Observe and report

25 May 2018

Flash reports make the most of modern communications to quickly spread safety awareness throughout the global operation of ACCO Brands, an American manufacturer of office products. Simon Duddy hears from Lee King, director EHS & facilities, Europe, and Darrol Masefield, H&S & facilities, on how the reports form part of a carefully cultivated approach to warehouse safety

The ACCO Brands flash report system comprises a one-page report on an incident or near-miss that is designed to get safety information out quickly. The reports cover the type of incident, root causes and findings, with employee names redacted.

ACCO Brands director of EHS & facilities Europe Lee King explains: “This has to go out within 24 hours of something happening, and it often is sent out within hours.”

One recent incident that had immediate far-reaching impact on the organisation was a forklift-related incident at an ACCO Brands facility in the USA.

“It was a very serious incident,” noted Lee. "A forklift operator was operating a forklift with clamp attachments, but was not carrying a load. A pedestrian working at the facility did not stop at a T-junction and walked in front of the moving forklift and was struck. There was a good response on-site that potentially saved the employee’s life. He continues to recover from his injuries.”

OSHA (the US equivalent of the HSE) investigated the incident and was satisfied with the robust systems ACCO had in place. That said, ACCO Brands took immediate action to boost warehouse safety globally.

“We had a team meeting after the incident,” says Lee. “We reviewed the details and decided to roll out Blue Spot technology, as a result, across all sites. Facilities in all countries have either implemented it, or have it in the budget to do so.”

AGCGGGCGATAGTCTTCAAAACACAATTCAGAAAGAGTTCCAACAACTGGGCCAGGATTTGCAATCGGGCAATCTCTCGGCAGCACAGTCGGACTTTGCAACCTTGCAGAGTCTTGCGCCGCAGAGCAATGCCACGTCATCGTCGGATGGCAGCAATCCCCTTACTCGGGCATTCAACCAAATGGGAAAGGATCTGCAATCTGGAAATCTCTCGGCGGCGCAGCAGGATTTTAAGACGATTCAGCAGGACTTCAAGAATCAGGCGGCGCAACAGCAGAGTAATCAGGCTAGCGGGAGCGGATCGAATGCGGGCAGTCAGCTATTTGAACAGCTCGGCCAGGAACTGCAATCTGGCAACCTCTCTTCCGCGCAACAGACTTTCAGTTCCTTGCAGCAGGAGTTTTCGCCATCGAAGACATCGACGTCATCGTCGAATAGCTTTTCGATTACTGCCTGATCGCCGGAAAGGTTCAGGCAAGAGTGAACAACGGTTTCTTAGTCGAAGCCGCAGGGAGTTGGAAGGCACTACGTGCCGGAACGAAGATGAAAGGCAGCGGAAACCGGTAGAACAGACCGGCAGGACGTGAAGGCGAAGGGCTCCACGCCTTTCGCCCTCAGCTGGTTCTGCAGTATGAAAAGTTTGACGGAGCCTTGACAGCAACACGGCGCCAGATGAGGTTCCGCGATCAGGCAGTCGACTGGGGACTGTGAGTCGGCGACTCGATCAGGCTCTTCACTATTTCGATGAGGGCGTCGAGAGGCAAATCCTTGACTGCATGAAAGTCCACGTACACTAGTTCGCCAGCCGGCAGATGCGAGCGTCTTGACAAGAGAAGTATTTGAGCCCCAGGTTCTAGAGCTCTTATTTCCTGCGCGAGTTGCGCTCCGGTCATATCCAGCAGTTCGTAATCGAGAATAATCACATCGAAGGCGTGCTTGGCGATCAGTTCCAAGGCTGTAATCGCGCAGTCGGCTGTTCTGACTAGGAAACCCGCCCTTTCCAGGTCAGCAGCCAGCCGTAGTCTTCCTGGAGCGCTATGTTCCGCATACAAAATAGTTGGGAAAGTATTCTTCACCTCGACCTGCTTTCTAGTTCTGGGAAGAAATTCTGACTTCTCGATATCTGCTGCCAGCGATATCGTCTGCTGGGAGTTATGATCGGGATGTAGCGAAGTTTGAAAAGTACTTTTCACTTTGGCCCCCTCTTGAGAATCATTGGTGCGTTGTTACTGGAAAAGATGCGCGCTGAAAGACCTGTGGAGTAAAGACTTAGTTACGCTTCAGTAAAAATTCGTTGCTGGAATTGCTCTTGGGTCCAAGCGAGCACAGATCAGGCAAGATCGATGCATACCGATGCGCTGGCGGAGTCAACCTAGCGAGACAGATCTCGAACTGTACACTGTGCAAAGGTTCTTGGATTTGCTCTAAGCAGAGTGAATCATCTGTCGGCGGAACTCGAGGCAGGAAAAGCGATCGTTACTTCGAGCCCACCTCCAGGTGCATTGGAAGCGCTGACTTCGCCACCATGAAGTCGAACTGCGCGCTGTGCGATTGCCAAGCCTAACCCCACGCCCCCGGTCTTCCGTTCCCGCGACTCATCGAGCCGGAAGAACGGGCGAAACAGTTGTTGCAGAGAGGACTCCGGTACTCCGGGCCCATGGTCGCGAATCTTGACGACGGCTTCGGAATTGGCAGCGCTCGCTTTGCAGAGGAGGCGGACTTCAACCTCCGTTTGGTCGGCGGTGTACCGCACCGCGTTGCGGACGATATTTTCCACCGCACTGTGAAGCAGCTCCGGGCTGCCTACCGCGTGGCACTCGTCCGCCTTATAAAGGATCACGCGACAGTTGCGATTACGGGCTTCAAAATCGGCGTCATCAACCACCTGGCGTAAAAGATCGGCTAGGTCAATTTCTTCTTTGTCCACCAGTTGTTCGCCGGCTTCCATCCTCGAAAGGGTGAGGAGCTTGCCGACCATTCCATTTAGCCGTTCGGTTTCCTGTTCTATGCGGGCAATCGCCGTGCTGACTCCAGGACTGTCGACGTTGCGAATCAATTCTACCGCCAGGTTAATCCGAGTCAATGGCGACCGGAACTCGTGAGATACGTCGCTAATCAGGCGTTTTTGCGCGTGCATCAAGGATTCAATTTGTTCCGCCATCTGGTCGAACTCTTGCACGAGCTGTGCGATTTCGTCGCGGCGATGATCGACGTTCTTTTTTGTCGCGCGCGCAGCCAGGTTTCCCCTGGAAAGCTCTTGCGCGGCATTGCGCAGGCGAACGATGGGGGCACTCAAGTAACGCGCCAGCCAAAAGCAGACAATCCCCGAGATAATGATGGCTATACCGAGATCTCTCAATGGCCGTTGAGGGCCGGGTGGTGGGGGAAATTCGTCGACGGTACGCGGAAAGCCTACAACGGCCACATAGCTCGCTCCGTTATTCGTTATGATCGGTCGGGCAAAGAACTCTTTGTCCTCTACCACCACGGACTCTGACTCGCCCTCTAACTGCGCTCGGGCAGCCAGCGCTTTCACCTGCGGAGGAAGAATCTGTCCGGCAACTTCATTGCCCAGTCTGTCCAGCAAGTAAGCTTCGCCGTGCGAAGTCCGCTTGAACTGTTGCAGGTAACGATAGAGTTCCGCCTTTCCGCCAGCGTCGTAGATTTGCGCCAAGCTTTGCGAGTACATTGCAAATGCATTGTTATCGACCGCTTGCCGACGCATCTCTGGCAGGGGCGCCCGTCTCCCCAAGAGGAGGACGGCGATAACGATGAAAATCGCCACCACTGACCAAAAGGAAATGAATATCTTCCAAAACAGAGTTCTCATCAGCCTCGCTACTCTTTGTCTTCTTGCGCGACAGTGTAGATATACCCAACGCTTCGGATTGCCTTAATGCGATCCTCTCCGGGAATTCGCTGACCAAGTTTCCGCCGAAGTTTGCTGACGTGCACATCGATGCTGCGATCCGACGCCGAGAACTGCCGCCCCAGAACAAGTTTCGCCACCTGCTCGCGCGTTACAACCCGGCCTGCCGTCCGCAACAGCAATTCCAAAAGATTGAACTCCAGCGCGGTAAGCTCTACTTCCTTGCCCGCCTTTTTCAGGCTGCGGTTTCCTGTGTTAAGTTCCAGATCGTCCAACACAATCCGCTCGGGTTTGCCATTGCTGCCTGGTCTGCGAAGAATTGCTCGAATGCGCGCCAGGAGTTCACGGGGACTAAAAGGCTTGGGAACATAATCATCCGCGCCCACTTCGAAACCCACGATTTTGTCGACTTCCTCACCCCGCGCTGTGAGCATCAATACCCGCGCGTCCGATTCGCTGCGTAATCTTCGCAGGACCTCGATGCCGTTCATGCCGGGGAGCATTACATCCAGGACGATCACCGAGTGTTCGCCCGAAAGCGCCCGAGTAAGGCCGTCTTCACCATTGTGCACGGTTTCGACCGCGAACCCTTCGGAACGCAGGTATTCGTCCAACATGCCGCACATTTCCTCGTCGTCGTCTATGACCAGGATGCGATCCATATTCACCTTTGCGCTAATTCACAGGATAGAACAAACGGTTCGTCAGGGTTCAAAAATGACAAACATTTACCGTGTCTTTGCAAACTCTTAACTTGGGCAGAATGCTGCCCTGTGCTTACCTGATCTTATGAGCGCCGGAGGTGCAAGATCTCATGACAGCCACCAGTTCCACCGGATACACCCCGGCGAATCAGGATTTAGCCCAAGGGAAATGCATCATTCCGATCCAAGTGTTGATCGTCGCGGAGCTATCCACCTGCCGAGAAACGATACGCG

Blue Spot is a warning system on the forklift that shines a light on the floor warning pedestrians of approaching forklifts. ACCO Brands has tried to segregate pedestrians and forklifts, but it’s not always possible. They use barriers where they can and train staff to make sure people stay within designated walkways.

Rack damage

In the past, ACCO Brands tended to buy material handling equipment, which meant the trucks could run for a very long time. While this offers significant benefits, it has downsides. 

“We had rail-based VNA MHE in our Halesowen DC,” said Lee. “It was good kit, but as it aged it would come off its rails more frequently and damage racking.”

ACCO Brands has responded to this in two ways. It has turned to SEMA (The Storage Equipment Manufacturers Association) for best practice guidance on managing rack repairs and it further upgraded its forklift fleet to a wire guidance system.

“In the end, we went with SESS in terms of rack inspections,” explains Lee. “I personally recommended them – as they are independent from the line managers. We wanted to make sure we were getting an independent report, and I’ve made sure the company inspecting racking is different from those doing the repairs.”

Long-serving staff

ACCO Brands in Halesowen benefits from an experienced and long-established workforce. According to Lee, “It’s great to have experienced workers, but from a safety point of view, experienced or not, we continually review our HGV and forklift driver training standards. Additionally, we support health, fitness and well-being programmes and have an occupational health nurse visit sites monthly. We run initiatives for staff like, ‘Know Your Numbers’. We check blood pressure, cholesterol, etc. Hopefully, employees make lifestyle changes, if needed, but it’s up to the individual.”  

The average tenure for staff at Halesowen is 20-25 years. 

 “We pay for HGV drivers’ CPCs (Certificate of Professional Competence). They are doing a job for us and look at it as a long term investment in staff.”

Corporate culture

The company’s safety initiatives are part of a concerted drive on safety, backed from the boardroom. The ACCO Brands global chairman takes an active and vocal lead on safety by personally attending every lost-time accident review meeting. One of the key company-wide programmes is “See Something, Say Something,” which was rolled out in 2012.